L = 0     Very dark eclipse.
               Moon almost invisible, especially at mid-totality.
     L = 1     Dark Eclipse, gray or brownish in coloration.
               Details distinguishable only with difficulty.
     L = 2     Deep red or rust-colored eclipse.
               Very dark central shadow, while outer edge of umbra
               is relatively bright.
     L = 3     Brick-red eclipse.
               Umbral shadow usually has a bright or yellow rim.
     L = 4     Very bright copper-red or orange eclipse.
               Umbral shadow has a bluish, very bright rim.

The assignment of an 'L' value to lunar eclipses is best done with the naked eye, binoculars or a small telescope near the time of mid-totality. It's also useful to examine the Moon's appearance just after the beginning and before the end of totality. The Moon is then near the edge of the shadow and provides an opportunity to assign an 'L' value to the outer umbra. In making any evaluations, you should record both the instrumentation and the time. Also note any variations in color and brightness in different parts of the umbra, as well as the apparent sharpness of the shadow's edge. Pay attention to the visibility of lunar features within the umbra. Notes and sketches made during the eclipse are invaluable in recalling details, events and impressions.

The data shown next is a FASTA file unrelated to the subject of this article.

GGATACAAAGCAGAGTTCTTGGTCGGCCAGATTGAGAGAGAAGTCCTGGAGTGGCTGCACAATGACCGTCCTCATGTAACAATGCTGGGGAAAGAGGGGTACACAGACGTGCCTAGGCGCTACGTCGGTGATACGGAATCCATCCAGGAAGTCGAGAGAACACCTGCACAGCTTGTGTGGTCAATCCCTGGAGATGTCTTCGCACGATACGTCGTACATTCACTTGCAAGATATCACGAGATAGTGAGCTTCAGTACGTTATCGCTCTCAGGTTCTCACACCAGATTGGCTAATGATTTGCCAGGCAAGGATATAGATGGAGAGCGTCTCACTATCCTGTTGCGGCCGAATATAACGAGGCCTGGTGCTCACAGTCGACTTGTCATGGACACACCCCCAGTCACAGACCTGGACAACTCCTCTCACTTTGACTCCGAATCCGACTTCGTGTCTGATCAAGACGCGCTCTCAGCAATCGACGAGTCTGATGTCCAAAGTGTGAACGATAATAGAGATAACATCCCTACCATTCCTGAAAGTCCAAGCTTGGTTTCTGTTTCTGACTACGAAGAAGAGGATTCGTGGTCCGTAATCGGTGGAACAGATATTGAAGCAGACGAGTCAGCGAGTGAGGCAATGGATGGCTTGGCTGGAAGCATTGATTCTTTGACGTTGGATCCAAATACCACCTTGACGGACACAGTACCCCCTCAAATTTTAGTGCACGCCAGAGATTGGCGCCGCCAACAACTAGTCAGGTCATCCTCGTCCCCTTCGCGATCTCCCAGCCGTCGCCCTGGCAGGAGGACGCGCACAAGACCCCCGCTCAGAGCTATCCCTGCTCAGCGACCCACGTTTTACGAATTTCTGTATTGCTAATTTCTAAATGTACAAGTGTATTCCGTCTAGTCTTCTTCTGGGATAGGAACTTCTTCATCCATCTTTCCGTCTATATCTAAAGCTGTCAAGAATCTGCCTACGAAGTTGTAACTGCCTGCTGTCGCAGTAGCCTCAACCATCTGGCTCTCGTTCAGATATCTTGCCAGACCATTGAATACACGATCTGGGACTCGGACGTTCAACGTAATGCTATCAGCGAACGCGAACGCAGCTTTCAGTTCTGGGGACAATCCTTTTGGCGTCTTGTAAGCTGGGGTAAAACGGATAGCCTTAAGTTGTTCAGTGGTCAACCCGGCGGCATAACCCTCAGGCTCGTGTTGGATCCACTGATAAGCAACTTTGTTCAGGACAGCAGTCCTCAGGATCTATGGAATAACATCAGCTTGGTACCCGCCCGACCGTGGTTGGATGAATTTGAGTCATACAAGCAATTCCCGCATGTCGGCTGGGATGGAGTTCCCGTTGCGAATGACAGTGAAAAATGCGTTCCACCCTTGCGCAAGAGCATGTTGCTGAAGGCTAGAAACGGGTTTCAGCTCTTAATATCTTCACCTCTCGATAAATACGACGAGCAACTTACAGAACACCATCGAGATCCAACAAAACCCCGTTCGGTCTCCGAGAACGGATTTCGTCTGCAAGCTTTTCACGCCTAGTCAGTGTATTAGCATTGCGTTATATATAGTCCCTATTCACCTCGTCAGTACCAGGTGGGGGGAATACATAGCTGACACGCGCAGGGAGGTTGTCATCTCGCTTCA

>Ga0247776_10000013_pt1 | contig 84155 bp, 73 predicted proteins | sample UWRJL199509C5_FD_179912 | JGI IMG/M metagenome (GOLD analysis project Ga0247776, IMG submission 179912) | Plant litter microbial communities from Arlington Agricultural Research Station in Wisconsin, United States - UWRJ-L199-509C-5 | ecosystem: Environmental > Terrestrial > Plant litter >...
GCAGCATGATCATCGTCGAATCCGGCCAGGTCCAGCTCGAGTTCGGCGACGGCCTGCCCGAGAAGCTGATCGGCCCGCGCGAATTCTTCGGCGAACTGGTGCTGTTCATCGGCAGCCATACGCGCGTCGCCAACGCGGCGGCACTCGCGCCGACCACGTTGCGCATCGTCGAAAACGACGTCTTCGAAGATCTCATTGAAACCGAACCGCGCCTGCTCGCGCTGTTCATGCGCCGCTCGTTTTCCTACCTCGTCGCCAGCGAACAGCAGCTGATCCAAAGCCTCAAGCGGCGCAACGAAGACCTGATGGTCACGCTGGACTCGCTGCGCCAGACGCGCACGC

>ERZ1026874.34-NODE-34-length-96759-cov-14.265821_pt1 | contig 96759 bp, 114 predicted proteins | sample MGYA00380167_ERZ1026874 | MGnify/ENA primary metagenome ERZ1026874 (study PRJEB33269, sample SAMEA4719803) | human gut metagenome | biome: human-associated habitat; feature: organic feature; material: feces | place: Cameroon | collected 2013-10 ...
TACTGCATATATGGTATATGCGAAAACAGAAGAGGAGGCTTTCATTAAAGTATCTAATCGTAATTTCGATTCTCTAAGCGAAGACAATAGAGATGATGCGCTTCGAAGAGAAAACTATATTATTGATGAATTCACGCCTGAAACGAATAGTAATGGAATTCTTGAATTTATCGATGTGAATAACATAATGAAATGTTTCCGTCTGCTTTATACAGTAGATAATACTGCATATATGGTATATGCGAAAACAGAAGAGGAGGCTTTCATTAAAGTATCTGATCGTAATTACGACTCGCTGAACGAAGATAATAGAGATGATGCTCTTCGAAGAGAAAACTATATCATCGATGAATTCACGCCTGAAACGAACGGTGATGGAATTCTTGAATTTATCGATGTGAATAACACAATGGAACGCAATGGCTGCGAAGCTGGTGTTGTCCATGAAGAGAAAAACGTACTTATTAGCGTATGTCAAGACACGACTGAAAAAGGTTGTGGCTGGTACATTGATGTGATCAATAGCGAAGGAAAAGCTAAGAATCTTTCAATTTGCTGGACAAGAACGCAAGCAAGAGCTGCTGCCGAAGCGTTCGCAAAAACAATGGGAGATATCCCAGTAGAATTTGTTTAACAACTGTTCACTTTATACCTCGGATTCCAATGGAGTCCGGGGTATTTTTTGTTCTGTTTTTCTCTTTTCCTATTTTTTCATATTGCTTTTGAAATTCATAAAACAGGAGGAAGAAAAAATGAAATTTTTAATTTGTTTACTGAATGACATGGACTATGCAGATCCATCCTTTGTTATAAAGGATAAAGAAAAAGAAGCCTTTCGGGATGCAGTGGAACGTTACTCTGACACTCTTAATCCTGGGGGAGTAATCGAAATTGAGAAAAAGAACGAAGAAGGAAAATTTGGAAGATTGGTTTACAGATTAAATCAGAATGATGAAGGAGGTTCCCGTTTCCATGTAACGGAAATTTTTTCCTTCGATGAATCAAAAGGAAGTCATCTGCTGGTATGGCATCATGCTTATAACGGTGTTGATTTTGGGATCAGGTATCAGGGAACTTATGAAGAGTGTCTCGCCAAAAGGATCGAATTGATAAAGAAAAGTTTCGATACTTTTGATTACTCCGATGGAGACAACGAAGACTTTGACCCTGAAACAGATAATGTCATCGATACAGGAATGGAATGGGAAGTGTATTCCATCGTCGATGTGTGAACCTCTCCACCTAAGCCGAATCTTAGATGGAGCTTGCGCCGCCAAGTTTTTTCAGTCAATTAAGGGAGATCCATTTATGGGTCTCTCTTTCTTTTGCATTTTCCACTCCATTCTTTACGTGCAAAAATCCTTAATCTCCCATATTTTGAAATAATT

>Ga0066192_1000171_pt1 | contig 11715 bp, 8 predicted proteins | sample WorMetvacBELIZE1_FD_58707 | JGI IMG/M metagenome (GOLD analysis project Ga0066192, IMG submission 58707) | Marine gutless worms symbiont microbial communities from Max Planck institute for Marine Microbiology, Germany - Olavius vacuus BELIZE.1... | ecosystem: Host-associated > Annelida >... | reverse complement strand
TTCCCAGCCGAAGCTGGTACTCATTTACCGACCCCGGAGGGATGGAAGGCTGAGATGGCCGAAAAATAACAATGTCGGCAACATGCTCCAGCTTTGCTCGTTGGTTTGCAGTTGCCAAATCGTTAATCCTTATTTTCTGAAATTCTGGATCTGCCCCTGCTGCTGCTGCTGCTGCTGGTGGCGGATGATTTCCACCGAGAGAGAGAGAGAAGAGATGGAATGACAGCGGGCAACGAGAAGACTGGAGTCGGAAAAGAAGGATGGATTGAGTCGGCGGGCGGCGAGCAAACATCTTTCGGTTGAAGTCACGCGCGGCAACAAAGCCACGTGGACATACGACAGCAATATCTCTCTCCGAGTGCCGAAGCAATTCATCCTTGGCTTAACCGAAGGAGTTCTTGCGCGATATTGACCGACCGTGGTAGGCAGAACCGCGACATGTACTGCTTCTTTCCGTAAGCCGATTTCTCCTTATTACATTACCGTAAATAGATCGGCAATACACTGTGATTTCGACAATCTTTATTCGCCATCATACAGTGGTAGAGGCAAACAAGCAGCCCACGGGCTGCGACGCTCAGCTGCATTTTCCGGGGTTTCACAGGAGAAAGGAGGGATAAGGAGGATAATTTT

Past Memories...

Lunar Eclipse 31 Dec, 2009.......... © Prasanna deshmukh



Total Lunar Eclipse 15 June, 2011.... ( Photos by: Apoorv Thacker)


Also See- LELIO v2.0: Click Here

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Topic: Total Lunar Eclipse 10 December, 2011....


R | 09/12/2011

The information is very nice and descriptive.
Keep going...............

Welcome to FORUM on TLE 10Dec2011...

Prasanna Deshmukh | 06/12/2011

Share your views and ideas here..........